Raspberry Seismometer link to thermal printer

I want link my Raspberry Shake 3D to a thermal printer, to print only the large earthquake records (with M>6.0 or set magnitude).

How is it possible?


Hello Geobalocchi,

It should be possible to interface a printer with a Raspberry Pi, while it could be a bit more complex to automate large earthquake detection and automatic printing out.

In general, you’ll probably connect the printer via USB cables, so once that is done, you should check if the printer supports PCL or ESC/POS as it might work straight out of the box. If not, then I would recommend checking for specific drivers on the manufacturer’s website for drivers.

Once the printer is interfaced, you should be able to see it with the lsusb command after SSHing into the Shake (our guide on how to do so is here, if needed: How to access your Raspberry Shake’s computer via ssh).

After that, you could install CUPS (CUPS - Print Server | Ubuntu) with sudo apt install cups and then, by its instructions, access the CUPS web interface via http://<ShakeIPAddress>:631/, then configure the printer from there.

Now that the printer is set, it becomes more complex. You could print out all the helicorders as they are produced (more info on where to find them here: FAQ), or you could manually send out the printing command for selected helicorder images where the larger earthquakes are displayed.

If your thermal printer is monochrome (I think I remember that most of them are), and if you still want to print the helicorder, then you will have to convert the color image to monochrome before sending it out for printing. In that case, you would require some code to do so (Python or similar).

To summarize the essential steps, which I hope prove useful:

  1. Check if the printer is automatically recognized after connecting it via USB, and if not, acquire the drivers for Pi OS Buster distribution for your printer.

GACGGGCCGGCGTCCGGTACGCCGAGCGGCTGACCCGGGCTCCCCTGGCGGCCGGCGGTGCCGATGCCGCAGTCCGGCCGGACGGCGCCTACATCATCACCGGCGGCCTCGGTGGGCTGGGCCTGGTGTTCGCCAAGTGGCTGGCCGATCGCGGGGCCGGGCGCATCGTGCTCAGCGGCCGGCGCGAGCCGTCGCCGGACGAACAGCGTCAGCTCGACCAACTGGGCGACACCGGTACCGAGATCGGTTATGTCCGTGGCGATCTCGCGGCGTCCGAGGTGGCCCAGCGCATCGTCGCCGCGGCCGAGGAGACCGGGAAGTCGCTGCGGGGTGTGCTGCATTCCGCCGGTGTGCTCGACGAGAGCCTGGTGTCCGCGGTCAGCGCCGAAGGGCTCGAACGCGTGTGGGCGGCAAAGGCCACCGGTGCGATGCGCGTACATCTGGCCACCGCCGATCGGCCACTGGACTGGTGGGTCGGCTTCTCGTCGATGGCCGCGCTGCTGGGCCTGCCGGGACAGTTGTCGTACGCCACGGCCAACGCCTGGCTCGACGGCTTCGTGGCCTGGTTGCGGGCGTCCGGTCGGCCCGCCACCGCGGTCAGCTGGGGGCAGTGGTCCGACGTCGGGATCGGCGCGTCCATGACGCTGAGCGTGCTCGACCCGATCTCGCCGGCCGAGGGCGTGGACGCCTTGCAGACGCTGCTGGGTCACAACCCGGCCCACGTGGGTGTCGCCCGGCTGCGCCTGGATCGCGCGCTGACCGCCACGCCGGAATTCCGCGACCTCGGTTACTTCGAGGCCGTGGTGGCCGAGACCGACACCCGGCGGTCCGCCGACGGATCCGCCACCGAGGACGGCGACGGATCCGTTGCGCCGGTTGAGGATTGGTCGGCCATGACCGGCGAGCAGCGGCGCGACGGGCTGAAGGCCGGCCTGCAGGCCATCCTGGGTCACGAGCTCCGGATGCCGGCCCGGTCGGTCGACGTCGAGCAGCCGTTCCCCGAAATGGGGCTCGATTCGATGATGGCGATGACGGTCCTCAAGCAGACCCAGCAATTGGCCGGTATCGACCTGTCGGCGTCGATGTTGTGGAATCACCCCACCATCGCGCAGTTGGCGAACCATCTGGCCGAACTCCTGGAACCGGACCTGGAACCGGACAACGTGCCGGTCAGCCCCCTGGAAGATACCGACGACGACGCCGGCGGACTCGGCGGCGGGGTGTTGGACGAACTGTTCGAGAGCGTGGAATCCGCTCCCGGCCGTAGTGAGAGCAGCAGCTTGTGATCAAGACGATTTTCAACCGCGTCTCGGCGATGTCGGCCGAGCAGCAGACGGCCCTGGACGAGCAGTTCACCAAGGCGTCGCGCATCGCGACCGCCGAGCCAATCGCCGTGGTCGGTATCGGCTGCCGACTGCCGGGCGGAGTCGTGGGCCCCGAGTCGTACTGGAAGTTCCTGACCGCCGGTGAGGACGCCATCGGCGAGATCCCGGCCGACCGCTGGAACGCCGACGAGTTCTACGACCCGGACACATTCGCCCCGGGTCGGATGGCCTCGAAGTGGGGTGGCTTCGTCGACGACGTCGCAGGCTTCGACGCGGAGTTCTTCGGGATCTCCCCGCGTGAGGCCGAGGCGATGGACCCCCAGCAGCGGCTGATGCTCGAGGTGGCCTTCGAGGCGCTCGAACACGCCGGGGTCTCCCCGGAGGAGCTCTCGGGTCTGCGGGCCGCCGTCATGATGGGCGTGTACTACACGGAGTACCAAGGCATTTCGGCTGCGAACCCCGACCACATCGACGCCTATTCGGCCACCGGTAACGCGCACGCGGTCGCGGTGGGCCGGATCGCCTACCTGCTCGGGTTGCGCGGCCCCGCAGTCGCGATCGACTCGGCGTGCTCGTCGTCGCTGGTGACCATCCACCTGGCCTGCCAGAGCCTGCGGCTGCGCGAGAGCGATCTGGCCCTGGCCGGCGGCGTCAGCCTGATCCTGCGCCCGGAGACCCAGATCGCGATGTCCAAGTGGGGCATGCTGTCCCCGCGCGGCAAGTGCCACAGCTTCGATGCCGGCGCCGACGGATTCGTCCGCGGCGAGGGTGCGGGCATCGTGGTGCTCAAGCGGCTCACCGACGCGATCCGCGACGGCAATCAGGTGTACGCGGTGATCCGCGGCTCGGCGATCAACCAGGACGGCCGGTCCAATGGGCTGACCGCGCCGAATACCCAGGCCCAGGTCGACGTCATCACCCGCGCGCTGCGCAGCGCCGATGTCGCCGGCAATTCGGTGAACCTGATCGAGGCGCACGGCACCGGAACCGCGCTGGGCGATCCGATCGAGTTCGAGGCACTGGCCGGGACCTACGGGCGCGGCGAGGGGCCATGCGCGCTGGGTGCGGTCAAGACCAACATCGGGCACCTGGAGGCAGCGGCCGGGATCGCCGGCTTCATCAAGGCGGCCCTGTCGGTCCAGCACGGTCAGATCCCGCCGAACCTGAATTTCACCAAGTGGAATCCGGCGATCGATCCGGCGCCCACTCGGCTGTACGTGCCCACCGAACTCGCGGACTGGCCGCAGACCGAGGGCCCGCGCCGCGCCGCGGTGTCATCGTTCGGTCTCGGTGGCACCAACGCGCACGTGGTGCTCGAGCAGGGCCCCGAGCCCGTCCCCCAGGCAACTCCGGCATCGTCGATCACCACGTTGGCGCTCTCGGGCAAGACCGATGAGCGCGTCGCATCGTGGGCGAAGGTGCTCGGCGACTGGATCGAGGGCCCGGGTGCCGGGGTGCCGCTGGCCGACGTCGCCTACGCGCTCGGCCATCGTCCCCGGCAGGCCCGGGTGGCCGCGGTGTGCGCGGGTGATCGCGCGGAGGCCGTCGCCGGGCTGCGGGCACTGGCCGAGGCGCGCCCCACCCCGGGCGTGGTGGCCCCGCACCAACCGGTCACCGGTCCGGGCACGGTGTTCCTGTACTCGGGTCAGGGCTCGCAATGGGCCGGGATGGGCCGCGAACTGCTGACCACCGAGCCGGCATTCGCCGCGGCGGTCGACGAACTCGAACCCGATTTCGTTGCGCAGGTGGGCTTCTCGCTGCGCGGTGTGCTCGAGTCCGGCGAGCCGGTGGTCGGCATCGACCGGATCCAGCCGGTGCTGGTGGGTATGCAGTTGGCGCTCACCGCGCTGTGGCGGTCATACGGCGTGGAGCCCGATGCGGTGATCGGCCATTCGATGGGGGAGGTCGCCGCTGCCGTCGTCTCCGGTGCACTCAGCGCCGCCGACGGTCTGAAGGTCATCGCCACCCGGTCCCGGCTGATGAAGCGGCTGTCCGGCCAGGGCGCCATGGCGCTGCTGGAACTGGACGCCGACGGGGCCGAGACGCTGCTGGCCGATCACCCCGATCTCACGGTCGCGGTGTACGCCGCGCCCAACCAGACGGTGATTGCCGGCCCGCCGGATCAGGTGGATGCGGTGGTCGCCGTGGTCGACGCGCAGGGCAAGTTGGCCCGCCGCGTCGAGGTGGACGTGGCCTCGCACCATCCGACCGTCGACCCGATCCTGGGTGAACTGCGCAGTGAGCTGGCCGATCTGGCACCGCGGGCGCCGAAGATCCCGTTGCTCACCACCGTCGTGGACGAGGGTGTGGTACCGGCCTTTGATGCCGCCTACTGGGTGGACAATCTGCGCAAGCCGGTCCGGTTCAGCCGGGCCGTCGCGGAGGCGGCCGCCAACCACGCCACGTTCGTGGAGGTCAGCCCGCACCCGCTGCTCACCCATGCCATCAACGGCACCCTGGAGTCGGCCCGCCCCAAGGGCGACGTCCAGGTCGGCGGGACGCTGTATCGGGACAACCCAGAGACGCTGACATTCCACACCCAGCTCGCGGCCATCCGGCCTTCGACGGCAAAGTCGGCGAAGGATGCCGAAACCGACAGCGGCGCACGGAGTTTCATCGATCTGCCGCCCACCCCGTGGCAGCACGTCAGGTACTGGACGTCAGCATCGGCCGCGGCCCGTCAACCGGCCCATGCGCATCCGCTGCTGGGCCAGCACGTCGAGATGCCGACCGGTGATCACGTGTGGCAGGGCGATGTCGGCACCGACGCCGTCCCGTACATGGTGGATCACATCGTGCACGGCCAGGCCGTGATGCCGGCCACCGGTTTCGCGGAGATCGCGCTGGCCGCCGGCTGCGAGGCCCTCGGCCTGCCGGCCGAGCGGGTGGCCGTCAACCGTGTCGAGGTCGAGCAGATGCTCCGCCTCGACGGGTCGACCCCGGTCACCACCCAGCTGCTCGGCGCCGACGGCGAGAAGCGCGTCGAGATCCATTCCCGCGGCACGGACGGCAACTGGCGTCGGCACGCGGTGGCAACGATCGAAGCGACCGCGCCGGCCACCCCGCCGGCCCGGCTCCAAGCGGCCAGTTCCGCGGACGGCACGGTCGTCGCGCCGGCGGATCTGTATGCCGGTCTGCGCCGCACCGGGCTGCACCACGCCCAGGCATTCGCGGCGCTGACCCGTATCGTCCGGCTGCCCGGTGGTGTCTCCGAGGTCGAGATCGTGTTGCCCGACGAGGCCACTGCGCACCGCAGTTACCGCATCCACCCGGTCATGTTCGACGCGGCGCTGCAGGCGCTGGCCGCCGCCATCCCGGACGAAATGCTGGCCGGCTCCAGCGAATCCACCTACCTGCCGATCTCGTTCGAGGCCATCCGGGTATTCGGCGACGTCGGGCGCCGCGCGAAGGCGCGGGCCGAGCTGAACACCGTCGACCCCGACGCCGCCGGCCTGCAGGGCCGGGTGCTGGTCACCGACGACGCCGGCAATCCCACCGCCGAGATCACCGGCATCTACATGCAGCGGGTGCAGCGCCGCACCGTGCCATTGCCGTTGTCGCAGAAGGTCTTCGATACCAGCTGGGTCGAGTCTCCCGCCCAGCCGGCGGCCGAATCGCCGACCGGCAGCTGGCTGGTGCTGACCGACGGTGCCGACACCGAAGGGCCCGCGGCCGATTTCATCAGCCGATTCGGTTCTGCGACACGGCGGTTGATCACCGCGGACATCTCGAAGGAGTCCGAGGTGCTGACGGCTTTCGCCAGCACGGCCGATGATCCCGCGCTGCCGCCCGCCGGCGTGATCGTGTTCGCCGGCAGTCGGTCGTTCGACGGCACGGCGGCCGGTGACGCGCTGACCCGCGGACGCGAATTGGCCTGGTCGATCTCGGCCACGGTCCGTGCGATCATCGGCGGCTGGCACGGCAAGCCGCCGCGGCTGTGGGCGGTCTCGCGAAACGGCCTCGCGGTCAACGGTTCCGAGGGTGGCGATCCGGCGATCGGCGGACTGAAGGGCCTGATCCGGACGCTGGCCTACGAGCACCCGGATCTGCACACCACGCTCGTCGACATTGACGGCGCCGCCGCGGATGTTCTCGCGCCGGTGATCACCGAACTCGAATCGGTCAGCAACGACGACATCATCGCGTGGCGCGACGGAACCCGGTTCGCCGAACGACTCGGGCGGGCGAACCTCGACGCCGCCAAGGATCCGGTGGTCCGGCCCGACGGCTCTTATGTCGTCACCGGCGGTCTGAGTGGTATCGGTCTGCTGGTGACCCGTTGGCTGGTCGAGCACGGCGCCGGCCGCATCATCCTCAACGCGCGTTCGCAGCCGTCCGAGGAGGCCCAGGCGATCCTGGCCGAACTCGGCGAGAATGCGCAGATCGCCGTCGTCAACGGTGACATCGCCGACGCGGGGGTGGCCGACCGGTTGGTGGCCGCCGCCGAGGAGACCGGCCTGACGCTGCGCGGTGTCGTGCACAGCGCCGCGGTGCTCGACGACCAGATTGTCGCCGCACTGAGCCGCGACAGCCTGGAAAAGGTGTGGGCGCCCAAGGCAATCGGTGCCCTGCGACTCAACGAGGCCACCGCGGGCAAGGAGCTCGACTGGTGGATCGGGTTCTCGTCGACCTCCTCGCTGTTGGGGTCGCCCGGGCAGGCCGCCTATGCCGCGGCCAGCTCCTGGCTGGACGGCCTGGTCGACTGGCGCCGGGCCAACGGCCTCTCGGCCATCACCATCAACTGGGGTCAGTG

2. If you decide to print the helicorders out, and your printer is in monochrome, then you require some conversion program to change our heli displays from color to mono.
  3. If you want to automate it all, you could run another program via cronjob to do the job for you.

Lastly, to trigger a printout event after a large earthquake, you could do it by monitoring the output of the Shake UDP port (details here: Raspberry Shake Data Producer UDP Port Output) and then activate the printing program only when the set threshold is reached/passed however, if the Shake is located in a “noisier” place, there could be a lot of false positive triggers, even with people simply walking by.

So, there are quite a bit of issues to overcome, and this is a very basic outline. It is (very) likely that many things will be different by the time you finish working on this interesting project.

Lastly, we do not recommend adding more processes directly to the Pi to save the maximum available processing power for data recording & related tasks. Unless the new processes are required to be on the Pi for this specific project, it would be more efficient to move the relevant files to another machine and then proceed on there.

If anyone else in the community has a better idea, or a more efficient approach in mind, please let us know!